Say the name “Anita Baker” and most people can identify her breakthrough album, 1986’s Rapture. Crooning modern-day classics like “Sweet Love” and the title track, Baker established herself as an influential R&B vocalist. She influenced a generation of singers—most notably Toni Braxton and Yolanda Adams—with her unique blend of jazz, R&B, and gospel. Drawing comparisons to Sarah Vaughan, Baker’s voice has graced several albums since Rapture, earning multiple Grammy awards and scoring impressive sales. But few realize that her debut album was not Rapture, but the 1983 release, The Songstress. While it failed to make a significant dent on the pop charts, it did crack the top 20 of the Billboard R&B albums chart. The Songstress may not be as famous as Rapture, but it remains an impressive debut effort, a solid collection of slow jams and disco-inflected tracks.
Growing up in Detroit, Baker performed with several local bands until she joined the group Chapter 8 in 1975. They released their debut album on Ariola, scoring a minor hit with “I Just Wanna Be Your Girl.” After Arista purchased the label, they promptly dropped the band, claiming that they did not care for Baker’s vocals. To pay the bills, Baker worked as a law firm receptionist until 1982, when Otis Smith—who had previously worked with Chapter 8—asked her to join his new label, Beverly Glen. Thus Baker ventured to the West Coast to record the tracks for what would become The Songstress.
Right from track one, Baker successfully displays her considerable vocal skills. Her warm, honeyed voice wraps around “Angel,” a ballad that became a standard at Baker’s later concerts. Simply produced, with soft piano, walking bass lines, and gentle drums accompanying her singing, Baker performs the sensual song with passion. Toward the end, her soaring vocals demonstrate her vast range and power. “You’re the Best Thing Yet” continues in this mood, her singing effortlessly gliding over some difficult chord changes. Similar to the Giving You the Best That I Got track “Good Love,” “Feel the Need” allows Baker to inject some funk into the proceedings, particularly utilizing her voice’s deeper ranges.
One of the more interesting Songstress songs, “Squeeze Me,” features a rare uptempo, disco-tinged performance; while Baker later focused on jazz and soul ballads, she handles funky tunes equally well. Along with a killer bass line and a relentless beat, Baker sounds confident and in charge. While slower, “Do You Believe Me” also features a brassy Baker performance, driven by a popping bass and gospel-inflected backup singers. While the synthesizer may date the track, it still serves as an enjoyable slice of soulful funk.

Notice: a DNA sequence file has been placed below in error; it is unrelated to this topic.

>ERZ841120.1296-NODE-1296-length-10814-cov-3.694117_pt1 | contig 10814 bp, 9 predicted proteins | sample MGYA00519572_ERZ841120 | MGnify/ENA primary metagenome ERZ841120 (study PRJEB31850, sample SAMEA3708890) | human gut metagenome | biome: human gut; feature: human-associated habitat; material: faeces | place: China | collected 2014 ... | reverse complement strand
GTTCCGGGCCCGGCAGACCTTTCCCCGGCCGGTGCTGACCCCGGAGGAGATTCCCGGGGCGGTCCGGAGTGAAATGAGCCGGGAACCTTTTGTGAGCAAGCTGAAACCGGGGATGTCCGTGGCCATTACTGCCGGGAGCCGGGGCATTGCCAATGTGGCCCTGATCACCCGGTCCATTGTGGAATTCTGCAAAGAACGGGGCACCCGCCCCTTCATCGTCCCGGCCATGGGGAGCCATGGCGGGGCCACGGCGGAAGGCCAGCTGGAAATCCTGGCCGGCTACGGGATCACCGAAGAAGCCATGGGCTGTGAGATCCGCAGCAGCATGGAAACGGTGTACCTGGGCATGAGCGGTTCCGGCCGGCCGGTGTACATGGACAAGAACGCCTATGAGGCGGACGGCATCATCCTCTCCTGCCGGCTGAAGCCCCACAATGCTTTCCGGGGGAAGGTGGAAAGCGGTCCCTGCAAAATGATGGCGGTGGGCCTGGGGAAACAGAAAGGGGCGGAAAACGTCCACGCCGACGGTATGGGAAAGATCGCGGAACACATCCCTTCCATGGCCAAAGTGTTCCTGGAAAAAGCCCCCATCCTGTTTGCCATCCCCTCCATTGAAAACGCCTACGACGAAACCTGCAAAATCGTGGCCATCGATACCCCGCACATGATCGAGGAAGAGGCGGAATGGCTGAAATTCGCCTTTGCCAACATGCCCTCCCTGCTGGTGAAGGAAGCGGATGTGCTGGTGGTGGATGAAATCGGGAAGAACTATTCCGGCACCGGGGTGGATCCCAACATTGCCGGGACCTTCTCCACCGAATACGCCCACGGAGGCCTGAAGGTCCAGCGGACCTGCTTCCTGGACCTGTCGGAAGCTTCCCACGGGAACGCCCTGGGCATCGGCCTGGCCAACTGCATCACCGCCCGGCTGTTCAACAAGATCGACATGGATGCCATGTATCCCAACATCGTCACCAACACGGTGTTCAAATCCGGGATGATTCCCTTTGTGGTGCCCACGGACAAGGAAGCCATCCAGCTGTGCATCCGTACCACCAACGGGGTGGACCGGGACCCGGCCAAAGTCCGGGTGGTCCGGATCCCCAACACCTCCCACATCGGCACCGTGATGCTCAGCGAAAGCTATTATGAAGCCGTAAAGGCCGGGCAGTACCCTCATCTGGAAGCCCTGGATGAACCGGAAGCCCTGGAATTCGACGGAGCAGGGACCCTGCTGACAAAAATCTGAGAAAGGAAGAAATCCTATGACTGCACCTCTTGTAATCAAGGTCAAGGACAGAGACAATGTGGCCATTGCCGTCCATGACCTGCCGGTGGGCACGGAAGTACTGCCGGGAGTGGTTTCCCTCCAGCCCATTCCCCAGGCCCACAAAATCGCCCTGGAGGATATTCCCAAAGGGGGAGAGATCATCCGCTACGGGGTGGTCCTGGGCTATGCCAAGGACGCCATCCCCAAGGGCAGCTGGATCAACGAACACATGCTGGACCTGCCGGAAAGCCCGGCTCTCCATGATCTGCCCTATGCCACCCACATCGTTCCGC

Apart from these uptempo excursions, Baker sticks with her forte—jazz and soul ballads. Although songs like “No More Tears” may not pack the emotional punch as “Sweet Love” or even “Angel,” Baker saves them from obscurity with that powerful voice. “No More Tears” allows Baker room to explore her voice’s upper ranges, while “Sometimes,” with its laid-back mood, serves as the very definition of “quiet storm” music. Finally, “Will You be Mine” utilizes some horns, piano, and strings to enhance Baker’s sultry performance. Beverly Glen organized a formidable array of musicians and arrangers to back up Baker, most notably Nathan East (bass) and Jerry Hey (horn arrangements). Despite this first-class production, the album seemed to fall through the cracks. She did, however, generate strong buzz from devoted R&B fans.
After the massive success of Rapture and subsequent albums Giving You the Best That I Got and Compositions, Elektra (her then-label) reissued The Songstress with new cover art in 1991. Thus the album received a deserved second chance, particularly among new Baker fans unaware of her pre-Rapture work.
While The Songstress may not be as famous as Baker’s later works, it remains a hidden gem of ’80s soul. The album heralds Baker’s emergence as a talented, distinctive vocalist who reinterprets jazz for modern audiences. Rapture may contain more memorable songs and slicker production, but The Songstress remains a thoroughly enjoyable listen.Powered by Sidelines